A really depressing five-year study from the consulting giant Bain & Company has found that after two years in the workplace, many women feel hopeless that they'll rise to the top of their corporate environment.
The consulting firm polled more than 1,000 men and women at a variety of companies on two questions: “Do you aspire to top management within a large company?” and “Do you have the confidence you can reach top management?” After women had been on the job for at least two years, their aspiration and confidence plunged 60 percent and nearly 50 percent (respectively), while men's confidence dipped a mere 10 percent.
Why? According to the researchers, women's ambition is slowly chipped away the more she sees her male colleagues reap workplace rewards for what are culturally perceived as male behaviors, such as hobnobbing on the golf course and pulling all-nighters. "If corporate recognition and rewards focus on those behaviors, women feel less able, let alone motivated to try, to make it to the top," two women leaders at Bain write in the Harvard Business Review. To better understand that sentiment, here's what one female study participant said:
"Watching middle-aged white male after middle-age white male tell their war stories of sacrificing everything to close the sale was demoralizing, I just kept sinking lower in my chair and thinking that I would never be able to make it to the senior ranks if this was what it took.”
But what happens when women do act more like men in the workplace? Is their "masculine" behavior met with reward and career success? In a separate study published this month in Psychology, Public Policy, and Law, researchers from the University of Michigan and Carthage College set out to answer that very question.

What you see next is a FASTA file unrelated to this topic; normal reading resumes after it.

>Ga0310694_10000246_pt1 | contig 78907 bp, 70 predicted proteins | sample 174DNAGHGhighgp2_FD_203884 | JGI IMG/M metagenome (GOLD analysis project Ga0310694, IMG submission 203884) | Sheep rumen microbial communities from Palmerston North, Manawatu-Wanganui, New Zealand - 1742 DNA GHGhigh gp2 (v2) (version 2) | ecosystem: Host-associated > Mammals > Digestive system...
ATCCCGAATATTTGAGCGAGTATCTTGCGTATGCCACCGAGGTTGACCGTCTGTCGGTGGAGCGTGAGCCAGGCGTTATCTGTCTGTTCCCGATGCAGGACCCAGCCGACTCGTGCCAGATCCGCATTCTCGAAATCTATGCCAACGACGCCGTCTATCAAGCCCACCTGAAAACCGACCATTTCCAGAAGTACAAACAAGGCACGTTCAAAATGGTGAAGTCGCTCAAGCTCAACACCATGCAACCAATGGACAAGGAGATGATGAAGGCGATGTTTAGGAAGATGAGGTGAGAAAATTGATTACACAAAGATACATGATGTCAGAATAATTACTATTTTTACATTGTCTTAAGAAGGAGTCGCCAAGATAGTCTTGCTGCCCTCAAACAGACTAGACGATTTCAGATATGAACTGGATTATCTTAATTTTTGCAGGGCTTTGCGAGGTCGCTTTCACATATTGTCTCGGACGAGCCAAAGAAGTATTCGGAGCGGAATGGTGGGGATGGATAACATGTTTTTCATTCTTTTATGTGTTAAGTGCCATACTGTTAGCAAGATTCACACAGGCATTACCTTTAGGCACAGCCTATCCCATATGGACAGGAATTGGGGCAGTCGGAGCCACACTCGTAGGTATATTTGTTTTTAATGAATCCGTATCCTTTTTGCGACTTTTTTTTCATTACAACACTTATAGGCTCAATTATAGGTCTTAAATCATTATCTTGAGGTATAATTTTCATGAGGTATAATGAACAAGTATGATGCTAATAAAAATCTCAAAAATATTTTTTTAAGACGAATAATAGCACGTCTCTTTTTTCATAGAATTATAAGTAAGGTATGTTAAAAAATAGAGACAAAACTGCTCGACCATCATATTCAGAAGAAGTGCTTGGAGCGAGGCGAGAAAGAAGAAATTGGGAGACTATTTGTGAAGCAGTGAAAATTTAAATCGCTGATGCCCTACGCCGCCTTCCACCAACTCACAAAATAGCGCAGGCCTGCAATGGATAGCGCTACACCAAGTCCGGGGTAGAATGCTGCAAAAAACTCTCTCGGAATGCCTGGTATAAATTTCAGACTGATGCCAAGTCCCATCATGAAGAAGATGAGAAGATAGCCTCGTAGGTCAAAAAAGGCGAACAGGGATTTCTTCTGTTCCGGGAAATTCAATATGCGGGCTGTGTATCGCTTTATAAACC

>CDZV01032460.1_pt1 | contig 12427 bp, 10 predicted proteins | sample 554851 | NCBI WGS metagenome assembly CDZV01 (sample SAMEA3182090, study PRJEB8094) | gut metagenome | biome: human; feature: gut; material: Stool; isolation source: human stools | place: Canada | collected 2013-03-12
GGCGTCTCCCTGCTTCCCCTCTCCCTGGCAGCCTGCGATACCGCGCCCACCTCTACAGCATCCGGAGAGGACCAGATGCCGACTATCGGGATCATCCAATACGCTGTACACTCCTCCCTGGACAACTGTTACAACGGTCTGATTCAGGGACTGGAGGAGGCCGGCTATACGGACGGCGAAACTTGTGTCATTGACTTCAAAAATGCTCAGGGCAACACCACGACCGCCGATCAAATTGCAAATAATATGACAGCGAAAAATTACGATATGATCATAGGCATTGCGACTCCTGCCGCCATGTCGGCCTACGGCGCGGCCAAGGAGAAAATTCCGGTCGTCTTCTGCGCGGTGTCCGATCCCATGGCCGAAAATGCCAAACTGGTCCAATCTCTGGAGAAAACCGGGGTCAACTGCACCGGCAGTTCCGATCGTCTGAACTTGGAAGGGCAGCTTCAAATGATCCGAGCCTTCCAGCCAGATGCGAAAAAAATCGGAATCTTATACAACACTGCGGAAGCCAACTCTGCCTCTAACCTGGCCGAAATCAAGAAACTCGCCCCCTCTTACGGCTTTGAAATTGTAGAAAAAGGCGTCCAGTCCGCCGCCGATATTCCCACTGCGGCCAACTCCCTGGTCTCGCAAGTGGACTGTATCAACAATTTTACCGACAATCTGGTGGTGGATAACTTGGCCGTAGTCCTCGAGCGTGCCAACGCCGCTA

Turns out, taking on masculine qualities was not beneficial to the female participants' careers—in fact, it led to an increase in workplace harassment. Rock, meet hard place.
Based on a plethora of previous research showing that women are often discriminated against in the workplace for simply being women, the University of Michigan and Carthage College researchers wanted to find out if women who exhibited a masculine appearance and took on stereotypically masculine behaviors (aggression and self-reliance) would fare better.
Despite self-help books preaching the contrary, the authors hypothesized that countering gender norms would actually work against women.
To test this theory, researchers surveyed 425 women in the workplace, aged 22 to 67 years old, representing an array of work fields such as education, health care, law, and construction. The participants were randomly selected from a pool of 3,622 women.
The women were asked to rate their physical appearance on a scale of one (very masculine) to seven (very feminine); this included hair, clothing, and way of walking. They were also asked to rate their masculine-type behaviors such as self-reliance and aggression by rating questions like "I hate asking for help" or “I am willing to get in a physical fight, if necessary.” Next they reported on the gender breakdown of their workplace (male- or female-dominated) and rated the amount of gender harassment they regularly receive.